Judge Rules that Private Facebook Photos are Relevant to Case

Judge Rules that Private Facebook Photos are Relevant to Case

Tamara Fric, a B.C. woman injured in a motor vehicle accident in 2008, must hand over her private Facebook photos to be reviewed against her claim for damages.  Keith Fraser of The Province reports:

Fric, who has 890 Facebook friends with access to the private content on her site as well as 759 digital photos and a video, is in possession of a total of 12,000 photos, though it wasn’t clear whether all of the photos were stored electronically, the court heard.

The defendants claimed that Fric’s Facebook profile and various photos are relevant to her claim for both ongoing physical impairment and also a plea of loss of amenities of life.

She argued, however, that the defence request for disclosure was overly broad and not substantiated by the evidence and that her right to privacy and those of others would be breached by the disclosure.

But in a ruling released Monday, B.C. Supreme Court Master Carolyn Bouck concluded that some of the photos, including those on her private Facebook profile, should be disclosed.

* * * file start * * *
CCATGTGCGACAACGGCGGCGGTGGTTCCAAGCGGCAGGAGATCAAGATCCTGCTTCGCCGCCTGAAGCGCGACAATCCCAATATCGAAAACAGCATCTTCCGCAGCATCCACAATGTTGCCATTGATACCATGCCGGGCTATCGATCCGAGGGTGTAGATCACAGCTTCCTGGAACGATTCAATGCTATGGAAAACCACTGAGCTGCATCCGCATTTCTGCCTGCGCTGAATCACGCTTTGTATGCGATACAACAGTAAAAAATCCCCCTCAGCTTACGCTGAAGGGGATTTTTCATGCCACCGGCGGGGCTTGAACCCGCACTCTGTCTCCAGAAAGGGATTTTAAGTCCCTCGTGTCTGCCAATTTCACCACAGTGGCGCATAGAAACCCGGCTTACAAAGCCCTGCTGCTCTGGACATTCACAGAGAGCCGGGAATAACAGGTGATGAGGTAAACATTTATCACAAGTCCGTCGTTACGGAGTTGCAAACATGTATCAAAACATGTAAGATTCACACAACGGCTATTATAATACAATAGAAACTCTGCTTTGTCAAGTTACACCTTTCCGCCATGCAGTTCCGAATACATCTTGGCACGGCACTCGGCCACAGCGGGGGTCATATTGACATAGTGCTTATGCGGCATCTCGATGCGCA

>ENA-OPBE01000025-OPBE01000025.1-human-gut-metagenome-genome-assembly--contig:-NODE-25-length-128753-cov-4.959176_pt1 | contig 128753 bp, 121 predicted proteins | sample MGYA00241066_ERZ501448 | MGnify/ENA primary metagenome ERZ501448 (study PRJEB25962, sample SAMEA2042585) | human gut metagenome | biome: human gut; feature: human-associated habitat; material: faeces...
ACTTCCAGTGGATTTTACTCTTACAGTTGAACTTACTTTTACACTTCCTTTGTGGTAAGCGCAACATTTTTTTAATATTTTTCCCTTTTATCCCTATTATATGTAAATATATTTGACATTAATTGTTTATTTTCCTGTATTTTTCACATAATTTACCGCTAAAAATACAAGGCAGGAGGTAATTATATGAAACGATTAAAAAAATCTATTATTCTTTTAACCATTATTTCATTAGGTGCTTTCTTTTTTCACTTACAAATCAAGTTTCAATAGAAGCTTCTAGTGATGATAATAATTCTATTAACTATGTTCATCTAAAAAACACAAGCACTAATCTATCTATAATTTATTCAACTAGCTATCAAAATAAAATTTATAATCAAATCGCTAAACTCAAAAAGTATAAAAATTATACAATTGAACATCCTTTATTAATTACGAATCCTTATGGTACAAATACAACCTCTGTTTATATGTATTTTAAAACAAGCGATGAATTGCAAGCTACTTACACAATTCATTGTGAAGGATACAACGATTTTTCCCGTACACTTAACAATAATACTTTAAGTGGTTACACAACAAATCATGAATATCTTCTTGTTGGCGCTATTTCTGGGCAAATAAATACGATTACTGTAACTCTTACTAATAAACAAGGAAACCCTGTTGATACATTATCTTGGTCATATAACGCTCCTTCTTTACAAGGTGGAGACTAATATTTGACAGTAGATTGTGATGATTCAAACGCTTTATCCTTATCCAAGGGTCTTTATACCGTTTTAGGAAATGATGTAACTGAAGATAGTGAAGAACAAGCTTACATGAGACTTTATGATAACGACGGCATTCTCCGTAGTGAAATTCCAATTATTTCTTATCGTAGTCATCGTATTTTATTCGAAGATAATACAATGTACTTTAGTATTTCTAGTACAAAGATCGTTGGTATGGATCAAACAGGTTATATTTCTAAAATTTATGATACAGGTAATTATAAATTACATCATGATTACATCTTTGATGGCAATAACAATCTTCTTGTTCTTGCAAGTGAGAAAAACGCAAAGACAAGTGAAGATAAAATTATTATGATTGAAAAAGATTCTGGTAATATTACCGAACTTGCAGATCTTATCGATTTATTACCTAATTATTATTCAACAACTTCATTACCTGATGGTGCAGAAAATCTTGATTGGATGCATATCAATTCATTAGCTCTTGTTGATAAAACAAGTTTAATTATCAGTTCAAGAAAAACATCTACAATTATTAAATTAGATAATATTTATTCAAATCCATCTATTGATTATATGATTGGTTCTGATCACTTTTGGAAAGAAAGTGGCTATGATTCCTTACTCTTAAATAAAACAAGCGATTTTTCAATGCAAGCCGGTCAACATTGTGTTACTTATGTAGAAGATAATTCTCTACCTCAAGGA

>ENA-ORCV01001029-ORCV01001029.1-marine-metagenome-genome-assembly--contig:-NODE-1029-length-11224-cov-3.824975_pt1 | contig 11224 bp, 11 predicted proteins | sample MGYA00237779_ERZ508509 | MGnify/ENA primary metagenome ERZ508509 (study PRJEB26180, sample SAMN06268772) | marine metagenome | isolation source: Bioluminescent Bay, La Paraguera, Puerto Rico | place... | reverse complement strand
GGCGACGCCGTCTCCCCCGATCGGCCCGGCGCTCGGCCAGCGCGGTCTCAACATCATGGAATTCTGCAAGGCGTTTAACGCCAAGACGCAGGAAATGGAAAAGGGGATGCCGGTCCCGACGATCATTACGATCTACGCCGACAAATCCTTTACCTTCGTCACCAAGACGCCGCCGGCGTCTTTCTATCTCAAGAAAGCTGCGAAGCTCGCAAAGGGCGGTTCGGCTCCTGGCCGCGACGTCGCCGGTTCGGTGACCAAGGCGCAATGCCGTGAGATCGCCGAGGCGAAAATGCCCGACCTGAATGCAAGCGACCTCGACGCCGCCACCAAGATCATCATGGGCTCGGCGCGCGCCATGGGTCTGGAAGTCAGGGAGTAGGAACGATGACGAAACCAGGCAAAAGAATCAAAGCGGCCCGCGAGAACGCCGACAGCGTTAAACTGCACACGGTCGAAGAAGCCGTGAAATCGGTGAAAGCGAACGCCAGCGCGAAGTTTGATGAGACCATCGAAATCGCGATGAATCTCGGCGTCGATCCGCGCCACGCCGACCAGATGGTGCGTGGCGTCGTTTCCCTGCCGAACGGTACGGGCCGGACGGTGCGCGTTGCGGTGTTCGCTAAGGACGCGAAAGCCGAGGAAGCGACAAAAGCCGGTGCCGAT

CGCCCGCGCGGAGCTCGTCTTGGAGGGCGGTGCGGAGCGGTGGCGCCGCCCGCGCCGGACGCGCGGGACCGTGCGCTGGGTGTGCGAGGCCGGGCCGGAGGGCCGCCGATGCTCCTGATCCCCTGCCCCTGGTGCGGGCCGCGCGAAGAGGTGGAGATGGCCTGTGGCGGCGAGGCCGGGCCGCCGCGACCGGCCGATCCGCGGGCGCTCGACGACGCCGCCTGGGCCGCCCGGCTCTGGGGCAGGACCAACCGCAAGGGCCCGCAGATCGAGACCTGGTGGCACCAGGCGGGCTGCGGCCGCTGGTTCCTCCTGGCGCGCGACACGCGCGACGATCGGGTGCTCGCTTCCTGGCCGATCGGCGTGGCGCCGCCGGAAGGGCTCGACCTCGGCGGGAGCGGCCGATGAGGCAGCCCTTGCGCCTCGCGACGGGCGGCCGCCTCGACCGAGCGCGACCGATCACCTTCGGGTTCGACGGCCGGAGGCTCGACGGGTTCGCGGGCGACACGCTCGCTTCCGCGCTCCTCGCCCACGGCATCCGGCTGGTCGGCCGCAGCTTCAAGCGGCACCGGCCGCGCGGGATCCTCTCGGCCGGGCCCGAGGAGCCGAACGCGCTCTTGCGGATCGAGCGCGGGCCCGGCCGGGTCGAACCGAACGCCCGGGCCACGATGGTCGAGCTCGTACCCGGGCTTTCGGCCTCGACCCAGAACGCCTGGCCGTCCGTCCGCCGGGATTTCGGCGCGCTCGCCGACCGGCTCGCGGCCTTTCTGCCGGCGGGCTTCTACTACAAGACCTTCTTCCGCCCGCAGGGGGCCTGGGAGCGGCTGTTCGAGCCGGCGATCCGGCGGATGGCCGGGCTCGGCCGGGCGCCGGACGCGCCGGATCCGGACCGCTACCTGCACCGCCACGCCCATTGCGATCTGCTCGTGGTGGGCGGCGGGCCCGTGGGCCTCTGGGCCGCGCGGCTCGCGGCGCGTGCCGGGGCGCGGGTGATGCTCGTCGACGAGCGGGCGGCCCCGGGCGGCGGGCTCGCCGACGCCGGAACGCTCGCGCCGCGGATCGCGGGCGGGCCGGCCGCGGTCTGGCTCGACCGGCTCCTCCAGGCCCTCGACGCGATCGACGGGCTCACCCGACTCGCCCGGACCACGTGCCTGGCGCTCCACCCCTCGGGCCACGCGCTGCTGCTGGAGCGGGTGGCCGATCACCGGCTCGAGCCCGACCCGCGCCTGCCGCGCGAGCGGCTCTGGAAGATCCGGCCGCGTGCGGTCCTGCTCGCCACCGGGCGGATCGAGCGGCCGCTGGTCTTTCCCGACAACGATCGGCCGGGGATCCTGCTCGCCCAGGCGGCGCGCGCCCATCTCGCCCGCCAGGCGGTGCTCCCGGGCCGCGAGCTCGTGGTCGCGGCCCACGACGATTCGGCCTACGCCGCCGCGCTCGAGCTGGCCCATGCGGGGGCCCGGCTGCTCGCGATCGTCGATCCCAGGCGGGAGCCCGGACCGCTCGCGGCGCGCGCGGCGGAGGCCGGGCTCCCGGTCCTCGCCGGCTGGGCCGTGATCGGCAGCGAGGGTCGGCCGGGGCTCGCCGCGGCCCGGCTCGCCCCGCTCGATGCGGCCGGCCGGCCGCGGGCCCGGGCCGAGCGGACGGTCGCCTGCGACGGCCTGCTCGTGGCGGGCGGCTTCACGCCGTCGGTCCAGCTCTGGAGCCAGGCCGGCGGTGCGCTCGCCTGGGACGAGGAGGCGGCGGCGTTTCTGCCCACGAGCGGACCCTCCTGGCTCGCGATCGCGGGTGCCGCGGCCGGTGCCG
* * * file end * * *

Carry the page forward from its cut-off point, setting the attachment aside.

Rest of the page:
“Photographs which show the plaintiff engaging in a sporting or physical recreational activity – from hiking to scuba diving to curling to dancing – are relevant in discovering the plaintiff’s physical capacity since the accident,” she said.”I do not agree with the plaintiff’s submission that such information is only relevant when there is a claim or evidence of total disability.”

Using social media to mine for evidence against plaintiffs in disability, personal injury or MVA cases has become a common legal practice not only in British Columbia, but all of Canada.

It should make any individual involved in such litigation think before posing for photos that will inevitably find their way on the Internet. Even innocent status updates can have a significant influence on the outcome of your claim.

If you do not have a Facebook account, be mindful of the fact that your family and friends probably do and may post photos of you without your permission.

The best way to avoid a ruling similar to Fric’s is to consider how every one of your words and actions could be construed in the context of your claim.

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